That said, brands should still be good stewards of the resources at their disposal. It can cost thousands of dollars a month to put an add up on a billboard which will only be seen by drivers on that stretch of road, many of whom may not notice or care. It can cost hundreds of thousands of dollars to run a TV spot, and if your ad doesn’t look good enough or the network doesn’t have enough viewership, you may never see the benefits.

For brands that don’t have bottomless pockets, online advertising is a much more effective strategy—and one that can be targeted directly toward your niche. Running paid media that targets specific keywords, running ads on social media for people with listed interests, or running remarketing ads to remind visitors who have been on your site that you exist are all cost effective ways to reach more people with your brand.

Expected result: Online ads have tracking metrics that can let you know how well your ad performed. Less tangible results may take longer to surface.

Raising brand visibility is a long-term strategy, but the effort is foundational to your company’s success.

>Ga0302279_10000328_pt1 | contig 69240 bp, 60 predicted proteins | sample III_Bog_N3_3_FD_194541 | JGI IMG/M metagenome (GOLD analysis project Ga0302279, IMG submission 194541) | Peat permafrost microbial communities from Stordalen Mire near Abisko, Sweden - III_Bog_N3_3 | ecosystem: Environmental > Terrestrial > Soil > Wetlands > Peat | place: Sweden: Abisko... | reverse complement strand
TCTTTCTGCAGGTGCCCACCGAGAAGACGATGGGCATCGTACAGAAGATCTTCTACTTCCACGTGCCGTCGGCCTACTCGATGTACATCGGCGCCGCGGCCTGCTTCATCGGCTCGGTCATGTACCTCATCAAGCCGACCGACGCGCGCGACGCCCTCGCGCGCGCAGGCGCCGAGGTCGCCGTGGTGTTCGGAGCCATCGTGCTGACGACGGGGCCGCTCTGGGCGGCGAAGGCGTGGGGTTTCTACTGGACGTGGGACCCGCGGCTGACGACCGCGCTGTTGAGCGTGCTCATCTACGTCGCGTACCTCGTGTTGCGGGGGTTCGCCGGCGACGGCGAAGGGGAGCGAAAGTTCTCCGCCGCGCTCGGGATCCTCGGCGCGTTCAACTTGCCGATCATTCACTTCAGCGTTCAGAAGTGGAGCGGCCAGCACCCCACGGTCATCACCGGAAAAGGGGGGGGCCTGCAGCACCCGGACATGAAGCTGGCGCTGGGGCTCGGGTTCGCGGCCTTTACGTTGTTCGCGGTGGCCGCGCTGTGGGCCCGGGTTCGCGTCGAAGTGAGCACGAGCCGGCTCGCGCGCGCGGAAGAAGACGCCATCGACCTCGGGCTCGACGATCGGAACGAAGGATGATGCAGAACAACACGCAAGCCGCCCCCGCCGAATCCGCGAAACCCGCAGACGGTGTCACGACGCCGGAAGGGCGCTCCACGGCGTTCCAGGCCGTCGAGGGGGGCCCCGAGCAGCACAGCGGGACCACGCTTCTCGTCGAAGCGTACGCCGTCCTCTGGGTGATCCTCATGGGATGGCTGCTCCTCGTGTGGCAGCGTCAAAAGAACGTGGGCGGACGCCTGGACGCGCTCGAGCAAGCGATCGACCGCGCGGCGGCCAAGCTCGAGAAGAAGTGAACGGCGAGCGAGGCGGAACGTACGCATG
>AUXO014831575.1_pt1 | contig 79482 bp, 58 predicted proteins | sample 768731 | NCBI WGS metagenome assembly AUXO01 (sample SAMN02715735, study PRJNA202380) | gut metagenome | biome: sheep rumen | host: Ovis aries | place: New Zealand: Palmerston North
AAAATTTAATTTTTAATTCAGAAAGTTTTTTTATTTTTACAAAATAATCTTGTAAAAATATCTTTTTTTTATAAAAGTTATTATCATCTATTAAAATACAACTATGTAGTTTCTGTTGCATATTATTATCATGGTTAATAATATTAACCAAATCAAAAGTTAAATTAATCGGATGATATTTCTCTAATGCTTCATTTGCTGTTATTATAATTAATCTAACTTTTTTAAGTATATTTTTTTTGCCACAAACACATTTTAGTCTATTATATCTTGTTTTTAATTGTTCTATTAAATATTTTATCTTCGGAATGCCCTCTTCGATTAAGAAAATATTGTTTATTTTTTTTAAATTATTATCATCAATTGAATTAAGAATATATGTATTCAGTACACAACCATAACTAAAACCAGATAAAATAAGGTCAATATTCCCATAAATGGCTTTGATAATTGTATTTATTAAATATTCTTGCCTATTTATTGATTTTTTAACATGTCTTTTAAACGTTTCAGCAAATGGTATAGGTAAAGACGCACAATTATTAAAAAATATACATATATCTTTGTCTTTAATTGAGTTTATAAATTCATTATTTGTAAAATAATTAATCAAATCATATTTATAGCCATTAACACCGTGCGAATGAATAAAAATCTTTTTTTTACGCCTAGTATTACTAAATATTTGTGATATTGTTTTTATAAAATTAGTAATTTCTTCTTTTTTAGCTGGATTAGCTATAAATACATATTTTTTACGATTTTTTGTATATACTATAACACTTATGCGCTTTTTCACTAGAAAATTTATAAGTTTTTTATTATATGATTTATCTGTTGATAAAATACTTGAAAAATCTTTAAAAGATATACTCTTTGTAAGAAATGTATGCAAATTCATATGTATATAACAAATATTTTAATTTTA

The most important lesson to realize about any marketing strategy is that the biggest barrier to achieving visibility is just doing the work it takes to get there. There aren’t shortcuts here. If you want people to know who you are, then you have to put energy toward showing them who you are.

When marketing strategies fail, it’s usually because one of the variables we described at the beginning was off: The audience was wrong, or the messaging was wrong, or the expectations about what could be achieved were unrealistic. It’s very unusual for a company with the right message for the right people in the right place at the right time to not see positive results from their efforts.

It’s also true that identifying your audience and settling on a message that appeals to them is easier said than done. That’s why, at build/create, we devote a lot of time early on toward learning about our audiences, developing customer-focused messaging, and researching right keywords to reach those markets. Once we have the groundwork in place, we’re ready to develop and execute strategies based on whatever goals our clients want to achieve.

If you or your marketing team need support in raising your organization’s brand visibility, contact us.